On September 21, 1949, Mao Zedong announced the founding of the People's Republic of China at the First Plenary Session of the Chinese People's Political Consultative Conference (CPPCC) in Zhongnanhai's Huairen Hall in Beijing. The meeting determined the establishment of the National People's Congress (NPC) as the highest organ of state power, while the CPPCC plenary session would temporarily exercise the NPC's power before the first NPC assembled.
Five years later, more than 1,200 deputies from around the nation gathered in Huairen Hall for the First Session of the 1st NPC, marking the official establishment of the people's congress system in China. The system allows Chinese citizens to elect deputies to form multi-tiered people's congresses, representing them to exercise their power to govern the state. The year 2014 marks the 60th birthday of China's people's congress system. Over six decades, the system has witnessed increasing advancements in terms of legal system, electoral system, and deputy diversity and constantly moved towards democracy and the rule of law, although it suffered destruction and even regression during the "cultural revolution" period (1966-1976). Its evolvement mirrors the development of Chinese society.
Maturing legal system
According to China's current Constitution, the NPC and its Standing Committee exercise the legislative power of the state. Undoubtedly, the people's congress system has played a significant role in making China a country under the rule of law.
In 1954, the Constitution of the People's Republic of China was passed at the First Session of the 1st NPC. Over the following years, the NPC and its Standing Committee formulated a series of laws and regulations that ensured the smooth operation of the state and society. However, across the two decades from 1957 when the country launched the Anti-Rightist Movement through the "cultural revolution," China's pace of legislation slowed and even paused until 1978 when the Third Plenary Session of the 11th Central Committee of the Communist Party of China (CPC) decided to "bring order out of chaos." In 1979, seven laws including The Criminal Law, Criminal Procedure Law, Organic Law of the Local People's Congresses and Local People's Governments of the PRC, Electoral Law for the National People's Congress and Local People's Congresses, Organic Law of the People's Courts, Organic Law of the People's Procuratorates, and Law on Chinese-Foreign Equity Joint Ventures were passed at the Second Session of the 5th NPC. Since then, laws and regulations have been passed at every NPC session and even each plenary meeting of its Standing Committee.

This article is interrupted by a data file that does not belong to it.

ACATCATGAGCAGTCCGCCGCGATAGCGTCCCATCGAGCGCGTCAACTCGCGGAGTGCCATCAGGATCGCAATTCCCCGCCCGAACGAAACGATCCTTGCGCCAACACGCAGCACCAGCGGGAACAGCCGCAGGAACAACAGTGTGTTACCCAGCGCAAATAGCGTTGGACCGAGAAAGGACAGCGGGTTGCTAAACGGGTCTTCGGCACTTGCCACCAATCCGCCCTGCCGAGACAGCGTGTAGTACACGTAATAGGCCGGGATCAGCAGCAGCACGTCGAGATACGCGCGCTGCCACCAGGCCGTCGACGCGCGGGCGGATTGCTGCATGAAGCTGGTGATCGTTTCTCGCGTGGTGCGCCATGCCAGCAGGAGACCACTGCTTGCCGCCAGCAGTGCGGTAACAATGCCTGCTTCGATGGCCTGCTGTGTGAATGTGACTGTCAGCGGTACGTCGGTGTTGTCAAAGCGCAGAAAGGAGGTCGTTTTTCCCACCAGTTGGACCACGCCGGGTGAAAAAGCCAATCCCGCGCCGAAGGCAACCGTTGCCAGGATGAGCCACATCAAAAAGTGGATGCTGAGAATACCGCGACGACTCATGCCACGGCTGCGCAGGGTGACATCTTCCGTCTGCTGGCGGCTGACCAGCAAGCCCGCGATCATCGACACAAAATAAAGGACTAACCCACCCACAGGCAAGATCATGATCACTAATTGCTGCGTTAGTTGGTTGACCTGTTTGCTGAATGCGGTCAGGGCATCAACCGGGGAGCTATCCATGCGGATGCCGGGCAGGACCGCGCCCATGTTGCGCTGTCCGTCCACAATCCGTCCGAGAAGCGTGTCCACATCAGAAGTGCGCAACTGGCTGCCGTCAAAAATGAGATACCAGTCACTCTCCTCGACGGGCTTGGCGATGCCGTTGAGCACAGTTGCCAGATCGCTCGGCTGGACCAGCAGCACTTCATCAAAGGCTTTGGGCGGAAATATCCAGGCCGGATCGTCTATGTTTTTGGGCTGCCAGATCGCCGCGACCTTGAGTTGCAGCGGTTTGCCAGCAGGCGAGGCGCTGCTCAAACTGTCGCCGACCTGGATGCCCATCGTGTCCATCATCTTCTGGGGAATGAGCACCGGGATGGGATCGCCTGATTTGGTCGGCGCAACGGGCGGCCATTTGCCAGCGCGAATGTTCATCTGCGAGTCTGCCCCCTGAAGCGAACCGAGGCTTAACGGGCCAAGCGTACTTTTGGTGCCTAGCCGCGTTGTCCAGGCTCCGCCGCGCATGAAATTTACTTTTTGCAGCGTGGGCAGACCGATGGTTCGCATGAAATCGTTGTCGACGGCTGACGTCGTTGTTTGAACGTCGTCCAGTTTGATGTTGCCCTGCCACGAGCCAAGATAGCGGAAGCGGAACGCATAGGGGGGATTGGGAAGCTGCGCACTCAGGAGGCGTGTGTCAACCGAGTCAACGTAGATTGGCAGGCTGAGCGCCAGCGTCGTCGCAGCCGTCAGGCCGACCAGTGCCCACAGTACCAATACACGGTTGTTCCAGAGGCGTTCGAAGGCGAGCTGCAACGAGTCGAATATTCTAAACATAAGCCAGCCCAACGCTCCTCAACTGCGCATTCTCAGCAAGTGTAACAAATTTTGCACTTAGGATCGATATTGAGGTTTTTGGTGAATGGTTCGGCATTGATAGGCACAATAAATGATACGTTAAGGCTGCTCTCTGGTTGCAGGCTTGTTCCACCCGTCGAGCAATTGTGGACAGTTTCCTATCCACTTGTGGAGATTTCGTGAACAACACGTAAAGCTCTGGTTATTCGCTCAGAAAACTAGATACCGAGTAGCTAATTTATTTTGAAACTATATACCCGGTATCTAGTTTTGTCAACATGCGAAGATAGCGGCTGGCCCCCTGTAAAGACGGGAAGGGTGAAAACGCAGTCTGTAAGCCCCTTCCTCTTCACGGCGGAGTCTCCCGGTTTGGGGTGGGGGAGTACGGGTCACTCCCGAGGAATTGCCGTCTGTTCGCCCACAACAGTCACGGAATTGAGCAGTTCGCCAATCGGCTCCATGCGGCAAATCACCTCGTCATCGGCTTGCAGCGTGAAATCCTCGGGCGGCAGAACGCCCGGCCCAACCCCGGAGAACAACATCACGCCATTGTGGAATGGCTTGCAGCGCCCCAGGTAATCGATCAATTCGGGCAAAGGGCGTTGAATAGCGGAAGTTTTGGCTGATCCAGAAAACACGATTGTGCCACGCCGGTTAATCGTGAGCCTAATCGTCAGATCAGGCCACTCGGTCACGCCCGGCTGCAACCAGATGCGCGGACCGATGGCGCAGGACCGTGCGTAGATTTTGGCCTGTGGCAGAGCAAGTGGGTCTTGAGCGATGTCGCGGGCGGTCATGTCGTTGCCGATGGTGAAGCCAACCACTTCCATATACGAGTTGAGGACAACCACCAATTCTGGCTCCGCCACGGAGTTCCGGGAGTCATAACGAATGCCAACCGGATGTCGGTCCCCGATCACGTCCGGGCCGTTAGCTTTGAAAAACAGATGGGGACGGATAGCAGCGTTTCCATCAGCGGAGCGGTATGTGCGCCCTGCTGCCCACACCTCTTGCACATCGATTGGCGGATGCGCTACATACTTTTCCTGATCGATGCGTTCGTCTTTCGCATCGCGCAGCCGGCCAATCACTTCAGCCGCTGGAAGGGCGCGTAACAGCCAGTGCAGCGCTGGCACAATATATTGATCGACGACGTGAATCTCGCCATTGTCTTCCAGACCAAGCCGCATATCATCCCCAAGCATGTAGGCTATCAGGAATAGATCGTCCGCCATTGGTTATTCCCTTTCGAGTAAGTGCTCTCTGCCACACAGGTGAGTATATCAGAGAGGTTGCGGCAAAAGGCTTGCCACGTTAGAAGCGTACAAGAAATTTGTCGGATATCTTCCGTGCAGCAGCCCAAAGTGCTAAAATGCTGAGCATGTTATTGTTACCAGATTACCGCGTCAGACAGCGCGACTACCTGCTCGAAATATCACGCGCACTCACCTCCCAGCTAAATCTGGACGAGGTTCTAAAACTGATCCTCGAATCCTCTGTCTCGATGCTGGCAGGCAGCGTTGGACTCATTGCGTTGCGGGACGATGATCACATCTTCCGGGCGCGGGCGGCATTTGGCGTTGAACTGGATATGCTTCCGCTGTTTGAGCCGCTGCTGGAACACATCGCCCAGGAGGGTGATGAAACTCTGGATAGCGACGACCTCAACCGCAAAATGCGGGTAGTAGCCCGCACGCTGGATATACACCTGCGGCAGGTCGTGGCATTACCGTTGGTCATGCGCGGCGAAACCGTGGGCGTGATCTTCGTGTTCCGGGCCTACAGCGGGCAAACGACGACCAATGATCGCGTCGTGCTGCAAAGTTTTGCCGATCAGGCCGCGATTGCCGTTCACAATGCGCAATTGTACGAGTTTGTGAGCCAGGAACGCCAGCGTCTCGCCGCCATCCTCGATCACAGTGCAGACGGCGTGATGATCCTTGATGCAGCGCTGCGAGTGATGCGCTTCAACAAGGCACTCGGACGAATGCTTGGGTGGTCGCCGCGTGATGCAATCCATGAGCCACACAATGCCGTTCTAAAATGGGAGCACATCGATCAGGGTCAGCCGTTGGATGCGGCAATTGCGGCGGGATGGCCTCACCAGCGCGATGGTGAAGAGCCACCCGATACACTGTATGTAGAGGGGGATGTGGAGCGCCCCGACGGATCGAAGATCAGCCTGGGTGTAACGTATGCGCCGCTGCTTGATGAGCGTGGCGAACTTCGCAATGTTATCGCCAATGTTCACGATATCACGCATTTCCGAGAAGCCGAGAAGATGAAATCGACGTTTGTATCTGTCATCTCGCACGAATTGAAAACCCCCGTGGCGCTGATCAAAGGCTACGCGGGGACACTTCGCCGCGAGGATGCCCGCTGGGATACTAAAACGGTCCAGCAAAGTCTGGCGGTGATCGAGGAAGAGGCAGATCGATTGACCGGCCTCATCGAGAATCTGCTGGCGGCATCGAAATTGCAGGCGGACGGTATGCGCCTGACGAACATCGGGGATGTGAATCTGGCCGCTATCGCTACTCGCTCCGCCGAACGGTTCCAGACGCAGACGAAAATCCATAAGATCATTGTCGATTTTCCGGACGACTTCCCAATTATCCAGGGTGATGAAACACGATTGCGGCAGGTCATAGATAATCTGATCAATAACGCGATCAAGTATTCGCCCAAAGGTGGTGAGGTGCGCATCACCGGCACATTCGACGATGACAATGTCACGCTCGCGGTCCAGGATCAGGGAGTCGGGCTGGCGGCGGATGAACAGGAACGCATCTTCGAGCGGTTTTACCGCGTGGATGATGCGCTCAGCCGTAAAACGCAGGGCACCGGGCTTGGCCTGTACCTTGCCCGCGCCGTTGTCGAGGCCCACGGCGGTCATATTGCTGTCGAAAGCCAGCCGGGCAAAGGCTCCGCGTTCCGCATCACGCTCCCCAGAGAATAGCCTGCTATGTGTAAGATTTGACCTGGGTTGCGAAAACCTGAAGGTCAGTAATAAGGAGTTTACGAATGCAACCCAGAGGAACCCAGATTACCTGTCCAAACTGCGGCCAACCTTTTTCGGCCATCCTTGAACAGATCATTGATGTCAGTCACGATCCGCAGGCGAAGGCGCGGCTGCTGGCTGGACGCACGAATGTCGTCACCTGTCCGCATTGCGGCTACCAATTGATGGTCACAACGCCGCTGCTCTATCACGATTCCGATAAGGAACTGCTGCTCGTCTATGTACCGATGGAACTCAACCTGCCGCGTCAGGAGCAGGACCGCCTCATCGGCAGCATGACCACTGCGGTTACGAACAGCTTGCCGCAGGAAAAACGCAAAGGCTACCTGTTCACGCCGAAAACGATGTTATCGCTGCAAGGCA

In 1982, the Fifth Session of the 5th NPC revised the Constitution, popularly known as the 1982 Constitution. Gu Angran, former director of the Sub-Committee of Legislative Affairs of the NPC Standing Committee, noted, "The 1982 Constitution makes 'improving the socialist legal system' a primary task of the country." After amendments in 1992, the Constitution clearly stated that "The People's Republic of China governs the country according to law and makes it a socialist country under the rule of law."
With the advancement of reform and opening-up and the spread of the awareness of rule by law, China began to formulate and enact laws aiming to regulate and restrict the power of government and administrative departments, such as The Administrative Procedure Law, Law on State Compensation, Law on Administrative Punishment, and Administrative Reconsideration Law.
In the spring of 2011, Wu Bangguo, then chairman of the NPC Standing Committee, declared that China had formed a complete socialist legal system. Thanks to persistent efforts of NPC deputies and the prudent examination of the legislative body, many laws aligning with the people's interests and the country's actual conditions have finally been enacted. For instance, the Contract Law took 18 years to pass after it was first proposed, Supervision Law took 20 years, and Property Law was ultimately enacted after it was discussed at eight sessions over 14 years.
Improving electoral system
In 1979, the NPC revised Electoral Law of the National People's Congress and Local People's Congresses. The law was then amended four times in 1982, 1986, 1995, and 2004, respectively.